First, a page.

In the Q&A section of the "rulebook," questions were asked about how to "handicap" the game in favor of either the Japanese or American player. The answers were to increase the "search" capabilities of the Japanese player, and to allow the American player one or two "B-17" (special bomber) attacks a day. I found these changes unsatisfying, because neither Japanese search capabilities nor B-17 attacks seemed to play a part in the real battle.

My "handicaps" include the following:

  1. In favor of the Japanese: Start the game on June 4th rather than June 3rd. This allows Japan to bring three "waves" (out of four) ships on the first turn, with the remaining wave of five ships arriving at 5:00 p.m. the same day, thereby eliminating the "first day" disadvantage encountered by Japan's first wave. This was a plausible scenario that would be an improvement on the plan that Yamamoto actually followed, and would have been a clear "handicap" in Japan's favor, compared to the game.

  2. In favor of the Americans: Triple (or at least double) Midway's plane complement (to 6 torpedo and 18 dive bomber squadrons in the basic game, add 18 fighter squadrons in the advanced game). This reflects the (superior) airpower actually available to the Americans at the beginning of June 3rd. The game totals were actually available on June 4th, after a day of Japanese bombardment, and were intended to create a "play balance" of both sides having similar number of ships and planes on the first day. But a restoration of the actual status quo ante would have been a "handicap" in favor of the Americans (relative to the game).

  3. Use both changes to create a "matchup" of more Japanese ships vs. more American planes.

Do my "handicaps" improve the game by

  1. following history closely
  2. creating more variety and/or
  3. creating a "good imbalance" of ships versus planes?

Edit: In answer to another question, one poster noted that because of the difference in cultures, the Japanese were more likely to launch "suicide" attacks (one way air attacks that did not have enough fuel for the round trip) than the Americans. While the original rules allow both sides to do this, maybe only the Japanese should have this privilege. Would this be a viable "handicap" that is also historically accurate?

1 Answer 1


Depending on the edition (60s or 90s), you can handicap for the Japanese by:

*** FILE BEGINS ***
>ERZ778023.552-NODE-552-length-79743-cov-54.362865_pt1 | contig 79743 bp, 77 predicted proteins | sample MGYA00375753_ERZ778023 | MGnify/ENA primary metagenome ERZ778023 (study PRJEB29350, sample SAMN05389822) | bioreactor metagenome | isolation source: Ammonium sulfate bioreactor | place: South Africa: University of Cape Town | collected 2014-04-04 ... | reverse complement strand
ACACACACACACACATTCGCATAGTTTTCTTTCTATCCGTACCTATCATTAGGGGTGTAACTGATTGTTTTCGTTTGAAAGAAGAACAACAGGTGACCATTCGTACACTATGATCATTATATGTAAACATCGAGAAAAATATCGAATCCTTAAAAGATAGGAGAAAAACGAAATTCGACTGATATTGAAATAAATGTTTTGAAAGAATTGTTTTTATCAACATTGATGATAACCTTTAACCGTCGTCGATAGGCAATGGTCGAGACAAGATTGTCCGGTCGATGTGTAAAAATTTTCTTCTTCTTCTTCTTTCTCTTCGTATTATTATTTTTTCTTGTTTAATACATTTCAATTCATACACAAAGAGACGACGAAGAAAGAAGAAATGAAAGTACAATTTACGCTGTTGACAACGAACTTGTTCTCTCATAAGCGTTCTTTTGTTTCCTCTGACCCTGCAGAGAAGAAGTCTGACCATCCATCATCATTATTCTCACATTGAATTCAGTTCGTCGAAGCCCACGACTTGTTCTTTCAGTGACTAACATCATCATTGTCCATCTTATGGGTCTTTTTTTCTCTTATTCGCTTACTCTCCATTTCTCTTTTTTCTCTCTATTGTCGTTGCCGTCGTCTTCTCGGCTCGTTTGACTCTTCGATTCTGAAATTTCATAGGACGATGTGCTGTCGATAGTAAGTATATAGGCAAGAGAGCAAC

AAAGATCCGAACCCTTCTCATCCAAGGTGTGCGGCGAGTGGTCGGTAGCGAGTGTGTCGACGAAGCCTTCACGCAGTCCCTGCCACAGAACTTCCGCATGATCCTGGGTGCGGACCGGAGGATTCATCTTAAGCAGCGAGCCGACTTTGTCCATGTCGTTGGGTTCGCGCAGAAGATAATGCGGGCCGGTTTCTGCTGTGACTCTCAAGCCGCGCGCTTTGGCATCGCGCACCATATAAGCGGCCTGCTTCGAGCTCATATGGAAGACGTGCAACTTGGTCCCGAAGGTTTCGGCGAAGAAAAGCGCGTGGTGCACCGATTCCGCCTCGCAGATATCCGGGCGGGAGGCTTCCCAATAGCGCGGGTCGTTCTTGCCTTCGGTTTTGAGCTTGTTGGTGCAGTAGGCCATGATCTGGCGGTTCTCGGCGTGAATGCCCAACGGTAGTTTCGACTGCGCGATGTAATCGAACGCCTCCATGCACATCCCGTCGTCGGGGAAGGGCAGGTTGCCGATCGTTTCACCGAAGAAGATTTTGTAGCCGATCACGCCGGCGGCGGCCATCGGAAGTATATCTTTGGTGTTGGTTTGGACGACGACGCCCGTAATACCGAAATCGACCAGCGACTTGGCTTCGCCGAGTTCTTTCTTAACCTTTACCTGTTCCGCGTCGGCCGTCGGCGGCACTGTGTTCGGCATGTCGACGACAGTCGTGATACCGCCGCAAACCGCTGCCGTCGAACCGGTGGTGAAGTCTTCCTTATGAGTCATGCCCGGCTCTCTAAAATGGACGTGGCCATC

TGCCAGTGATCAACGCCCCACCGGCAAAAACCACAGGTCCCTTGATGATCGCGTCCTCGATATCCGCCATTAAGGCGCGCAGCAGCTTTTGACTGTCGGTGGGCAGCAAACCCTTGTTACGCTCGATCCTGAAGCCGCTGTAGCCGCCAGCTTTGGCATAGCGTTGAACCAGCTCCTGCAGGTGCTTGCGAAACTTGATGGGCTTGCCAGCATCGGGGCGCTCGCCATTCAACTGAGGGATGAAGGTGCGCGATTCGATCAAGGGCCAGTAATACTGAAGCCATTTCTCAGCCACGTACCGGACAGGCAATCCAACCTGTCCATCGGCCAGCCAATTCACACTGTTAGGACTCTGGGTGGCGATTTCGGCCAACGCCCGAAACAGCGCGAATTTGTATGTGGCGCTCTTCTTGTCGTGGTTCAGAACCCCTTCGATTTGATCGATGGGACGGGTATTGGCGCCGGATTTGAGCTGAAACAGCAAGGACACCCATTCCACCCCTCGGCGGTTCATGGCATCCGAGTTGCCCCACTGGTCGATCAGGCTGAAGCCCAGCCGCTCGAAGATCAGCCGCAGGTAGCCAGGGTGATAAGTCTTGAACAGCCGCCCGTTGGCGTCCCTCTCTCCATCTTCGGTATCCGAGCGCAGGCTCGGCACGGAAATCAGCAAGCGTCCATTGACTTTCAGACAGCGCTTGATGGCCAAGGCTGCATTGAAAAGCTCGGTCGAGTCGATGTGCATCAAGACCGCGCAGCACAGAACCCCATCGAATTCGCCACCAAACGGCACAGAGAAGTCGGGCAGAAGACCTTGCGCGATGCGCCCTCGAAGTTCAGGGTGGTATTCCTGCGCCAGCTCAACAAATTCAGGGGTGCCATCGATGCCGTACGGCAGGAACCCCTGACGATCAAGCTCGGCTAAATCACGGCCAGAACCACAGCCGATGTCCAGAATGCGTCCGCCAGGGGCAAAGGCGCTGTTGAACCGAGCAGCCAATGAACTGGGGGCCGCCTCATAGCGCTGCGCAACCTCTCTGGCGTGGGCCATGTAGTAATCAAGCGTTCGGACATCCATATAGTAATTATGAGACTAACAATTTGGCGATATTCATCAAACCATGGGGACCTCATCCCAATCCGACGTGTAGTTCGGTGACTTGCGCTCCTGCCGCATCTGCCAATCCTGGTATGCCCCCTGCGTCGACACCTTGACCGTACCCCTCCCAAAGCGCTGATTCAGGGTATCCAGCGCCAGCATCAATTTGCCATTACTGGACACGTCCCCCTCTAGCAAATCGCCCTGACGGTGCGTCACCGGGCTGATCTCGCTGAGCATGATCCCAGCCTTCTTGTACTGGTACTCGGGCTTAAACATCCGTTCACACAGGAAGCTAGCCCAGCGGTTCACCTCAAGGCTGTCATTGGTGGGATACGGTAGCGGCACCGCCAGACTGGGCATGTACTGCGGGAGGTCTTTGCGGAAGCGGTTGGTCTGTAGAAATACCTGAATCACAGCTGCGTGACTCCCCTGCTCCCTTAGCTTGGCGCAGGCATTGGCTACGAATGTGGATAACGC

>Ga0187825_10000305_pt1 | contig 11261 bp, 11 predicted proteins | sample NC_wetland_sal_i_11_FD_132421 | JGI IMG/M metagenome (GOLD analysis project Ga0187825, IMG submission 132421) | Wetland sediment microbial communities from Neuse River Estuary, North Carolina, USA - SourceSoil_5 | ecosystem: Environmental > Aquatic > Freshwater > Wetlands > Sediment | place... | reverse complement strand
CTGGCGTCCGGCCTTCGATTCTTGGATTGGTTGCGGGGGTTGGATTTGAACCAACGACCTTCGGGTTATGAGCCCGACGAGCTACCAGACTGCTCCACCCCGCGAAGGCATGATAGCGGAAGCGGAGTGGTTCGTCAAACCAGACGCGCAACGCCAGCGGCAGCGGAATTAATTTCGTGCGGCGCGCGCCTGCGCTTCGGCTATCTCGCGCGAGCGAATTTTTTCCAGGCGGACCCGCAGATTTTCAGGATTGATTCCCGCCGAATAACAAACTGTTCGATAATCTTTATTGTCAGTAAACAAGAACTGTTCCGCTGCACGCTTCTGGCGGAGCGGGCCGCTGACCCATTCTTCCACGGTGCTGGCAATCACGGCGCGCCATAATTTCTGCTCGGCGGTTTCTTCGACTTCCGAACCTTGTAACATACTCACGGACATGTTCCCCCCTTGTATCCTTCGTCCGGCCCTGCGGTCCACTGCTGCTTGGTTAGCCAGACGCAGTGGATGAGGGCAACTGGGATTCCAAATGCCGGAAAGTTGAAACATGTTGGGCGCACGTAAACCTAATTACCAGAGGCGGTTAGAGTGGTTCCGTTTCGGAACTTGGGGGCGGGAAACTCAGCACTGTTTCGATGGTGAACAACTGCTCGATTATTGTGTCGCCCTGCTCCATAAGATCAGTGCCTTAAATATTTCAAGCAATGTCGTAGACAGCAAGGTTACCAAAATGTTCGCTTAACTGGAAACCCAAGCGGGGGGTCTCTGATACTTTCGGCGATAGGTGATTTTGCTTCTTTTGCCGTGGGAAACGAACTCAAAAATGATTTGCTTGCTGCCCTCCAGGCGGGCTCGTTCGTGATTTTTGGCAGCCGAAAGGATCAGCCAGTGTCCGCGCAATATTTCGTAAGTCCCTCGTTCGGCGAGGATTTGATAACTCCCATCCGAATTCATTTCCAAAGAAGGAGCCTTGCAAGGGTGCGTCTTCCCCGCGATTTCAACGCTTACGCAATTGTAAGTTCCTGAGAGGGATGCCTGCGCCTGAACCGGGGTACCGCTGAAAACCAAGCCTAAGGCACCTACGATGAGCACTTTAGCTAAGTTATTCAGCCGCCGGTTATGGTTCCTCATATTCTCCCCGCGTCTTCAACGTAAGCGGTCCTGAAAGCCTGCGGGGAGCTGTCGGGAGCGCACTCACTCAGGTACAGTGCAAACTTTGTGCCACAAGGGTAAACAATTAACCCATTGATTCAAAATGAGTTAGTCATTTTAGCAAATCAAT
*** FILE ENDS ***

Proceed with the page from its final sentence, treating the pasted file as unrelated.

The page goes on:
• allow Japanese player to start a day (or partial day) sooner than the American player


  • allow Japanese player to bring forces onto the board closer to Midway (ie, shorten the time available to sink them)

Handicapping for the American player really isn't needed in the 60s edition, since all you have to do is kill the Atago (iirc). You might be able to add an additional search zone, but that'd be pretty minimal, in my experience. The only other thing I could think of would be to force carrier battle groups to not combine / join-up (or force them to all sail together).

In the 90s edition, you could handicap for the Americans by:

  • shortening the Japanese search distance
  • adding a searchable zone to the American side

The basic rules (ie, no CAP, no funky optional rules, etc) make it more-or-less impossible for the Japanese player to guarantee victory, unless they hide their "flag ship" very well and don't attack until they're right atop Midway (don't even search - just go full steam ahead).

When you add CAP, optional rules, and other variants, any form of "handicapping" is going to be pretty hit-or-miss, in my experience.

If both players have read the rules, the Americans are handed a whopping big advantage in that they "know" where the fleet is coming from - and while a game has to make some changes to make it playable, the historical battle didn't provide that much information (which makes the 90s version better (plus it uses hexes instead of squares (which means planes can fly more "realistic" paths, instead of having to convert 5 diagonal squares into 7 straight ones (the distance being nearly equal) for out-bound and in-bound operations))).

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